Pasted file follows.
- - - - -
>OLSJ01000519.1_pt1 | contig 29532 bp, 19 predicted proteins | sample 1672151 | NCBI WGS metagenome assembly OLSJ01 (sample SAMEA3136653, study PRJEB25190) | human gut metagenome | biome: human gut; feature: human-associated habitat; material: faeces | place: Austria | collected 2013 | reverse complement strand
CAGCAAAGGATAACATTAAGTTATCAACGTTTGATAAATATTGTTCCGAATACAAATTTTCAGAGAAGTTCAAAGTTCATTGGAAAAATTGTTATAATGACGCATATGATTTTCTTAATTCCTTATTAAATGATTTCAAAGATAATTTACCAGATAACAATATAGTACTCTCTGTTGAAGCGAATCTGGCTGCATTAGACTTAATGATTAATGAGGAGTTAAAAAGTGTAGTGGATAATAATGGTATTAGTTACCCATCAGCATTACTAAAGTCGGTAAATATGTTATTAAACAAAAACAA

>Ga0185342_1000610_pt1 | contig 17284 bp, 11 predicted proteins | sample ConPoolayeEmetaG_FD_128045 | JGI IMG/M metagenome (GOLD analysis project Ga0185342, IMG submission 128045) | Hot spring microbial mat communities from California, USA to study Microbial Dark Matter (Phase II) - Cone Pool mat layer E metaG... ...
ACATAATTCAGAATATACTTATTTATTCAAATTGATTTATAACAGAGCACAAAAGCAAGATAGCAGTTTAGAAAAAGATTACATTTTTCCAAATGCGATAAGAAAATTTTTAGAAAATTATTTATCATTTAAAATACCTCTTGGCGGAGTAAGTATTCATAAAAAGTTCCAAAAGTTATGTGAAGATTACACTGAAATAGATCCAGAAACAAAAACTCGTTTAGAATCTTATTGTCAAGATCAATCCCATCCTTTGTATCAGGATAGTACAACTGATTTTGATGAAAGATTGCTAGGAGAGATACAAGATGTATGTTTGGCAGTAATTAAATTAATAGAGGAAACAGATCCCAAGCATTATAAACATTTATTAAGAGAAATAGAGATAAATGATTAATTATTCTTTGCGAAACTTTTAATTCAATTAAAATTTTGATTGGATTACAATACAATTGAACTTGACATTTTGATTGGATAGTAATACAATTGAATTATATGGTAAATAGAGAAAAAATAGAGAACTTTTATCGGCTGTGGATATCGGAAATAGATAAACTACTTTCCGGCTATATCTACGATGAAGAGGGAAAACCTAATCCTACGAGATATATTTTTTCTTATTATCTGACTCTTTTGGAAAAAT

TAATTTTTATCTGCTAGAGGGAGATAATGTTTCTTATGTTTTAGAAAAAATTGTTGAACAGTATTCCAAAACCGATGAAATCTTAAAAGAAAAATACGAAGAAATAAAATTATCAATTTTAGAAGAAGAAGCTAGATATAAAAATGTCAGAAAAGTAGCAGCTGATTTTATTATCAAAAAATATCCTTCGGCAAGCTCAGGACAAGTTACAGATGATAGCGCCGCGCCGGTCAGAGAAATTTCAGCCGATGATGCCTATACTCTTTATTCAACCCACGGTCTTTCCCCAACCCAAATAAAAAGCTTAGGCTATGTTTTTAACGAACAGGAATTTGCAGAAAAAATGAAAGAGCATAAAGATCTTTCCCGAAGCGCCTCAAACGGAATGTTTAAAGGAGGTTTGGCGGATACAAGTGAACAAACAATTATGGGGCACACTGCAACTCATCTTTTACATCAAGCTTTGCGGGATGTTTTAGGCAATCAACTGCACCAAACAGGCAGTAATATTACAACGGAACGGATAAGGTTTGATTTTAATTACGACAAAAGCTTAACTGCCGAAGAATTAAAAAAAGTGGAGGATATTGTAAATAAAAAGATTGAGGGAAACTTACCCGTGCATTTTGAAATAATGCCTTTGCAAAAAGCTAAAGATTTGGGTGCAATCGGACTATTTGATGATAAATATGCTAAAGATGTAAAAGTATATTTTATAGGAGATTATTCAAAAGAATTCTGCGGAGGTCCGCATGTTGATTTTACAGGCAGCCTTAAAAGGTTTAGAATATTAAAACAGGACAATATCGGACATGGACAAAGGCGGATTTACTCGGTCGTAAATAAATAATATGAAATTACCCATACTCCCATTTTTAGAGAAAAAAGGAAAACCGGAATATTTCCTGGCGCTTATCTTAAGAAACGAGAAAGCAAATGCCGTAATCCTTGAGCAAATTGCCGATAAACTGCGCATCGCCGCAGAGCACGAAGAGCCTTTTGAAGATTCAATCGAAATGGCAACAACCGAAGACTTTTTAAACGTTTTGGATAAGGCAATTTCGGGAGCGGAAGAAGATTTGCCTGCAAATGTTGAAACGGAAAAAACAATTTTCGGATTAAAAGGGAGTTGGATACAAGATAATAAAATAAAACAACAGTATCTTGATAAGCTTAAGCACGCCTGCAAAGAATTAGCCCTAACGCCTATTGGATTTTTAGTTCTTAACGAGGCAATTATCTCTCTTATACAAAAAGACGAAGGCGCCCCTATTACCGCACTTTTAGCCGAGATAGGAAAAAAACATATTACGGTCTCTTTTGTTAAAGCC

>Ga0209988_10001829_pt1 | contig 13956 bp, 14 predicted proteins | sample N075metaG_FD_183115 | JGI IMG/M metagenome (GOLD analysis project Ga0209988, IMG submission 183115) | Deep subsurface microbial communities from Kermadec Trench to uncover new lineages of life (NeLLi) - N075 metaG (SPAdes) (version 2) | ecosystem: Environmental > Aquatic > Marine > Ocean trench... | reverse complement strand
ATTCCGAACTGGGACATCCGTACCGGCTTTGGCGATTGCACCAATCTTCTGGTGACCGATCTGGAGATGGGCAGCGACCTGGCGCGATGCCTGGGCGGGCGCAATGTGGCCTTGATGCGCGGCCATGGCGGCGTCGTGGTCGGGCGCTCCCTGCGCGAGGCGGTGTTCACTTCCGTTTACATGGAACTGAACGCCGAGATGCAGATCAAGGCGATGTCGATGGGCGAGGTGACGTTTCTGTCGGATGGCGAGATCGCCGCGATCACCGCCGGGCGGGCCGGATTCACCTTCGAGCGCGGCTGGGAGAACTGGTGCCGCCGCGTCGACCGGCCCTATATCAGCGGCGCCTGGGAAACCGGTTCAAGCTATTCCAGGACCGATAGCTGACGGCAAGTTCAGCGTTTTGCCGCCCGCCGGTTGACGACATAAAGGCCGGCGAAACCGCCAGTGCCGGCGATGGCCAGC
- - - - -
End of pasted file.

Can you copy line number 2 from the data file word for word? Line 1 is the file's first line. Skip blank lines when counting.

CAGCAAAGGATAACATTAAGTTATCAACGTTTGATAAATATTGTTCCGAATACAAATTTTCAGAGAAGTTCAAAGTTCATTGGAAAAATTGTTATAATGACGCATATGATTTTCTTAATTCCTTATTAAATGATTTCAAAGATAATTTACCAGATAACAATATAGTACTCTCTGTTGAAGCGAATCTGGCTGCATTAGACTTAATGATTAATGAGGAGTTAAAAAGTGTAGTGGATAATAATGGTATTAGTTACCCATCAGCATTACTAAAGTCGGTAAATATGTTATTAAACAAAAACAA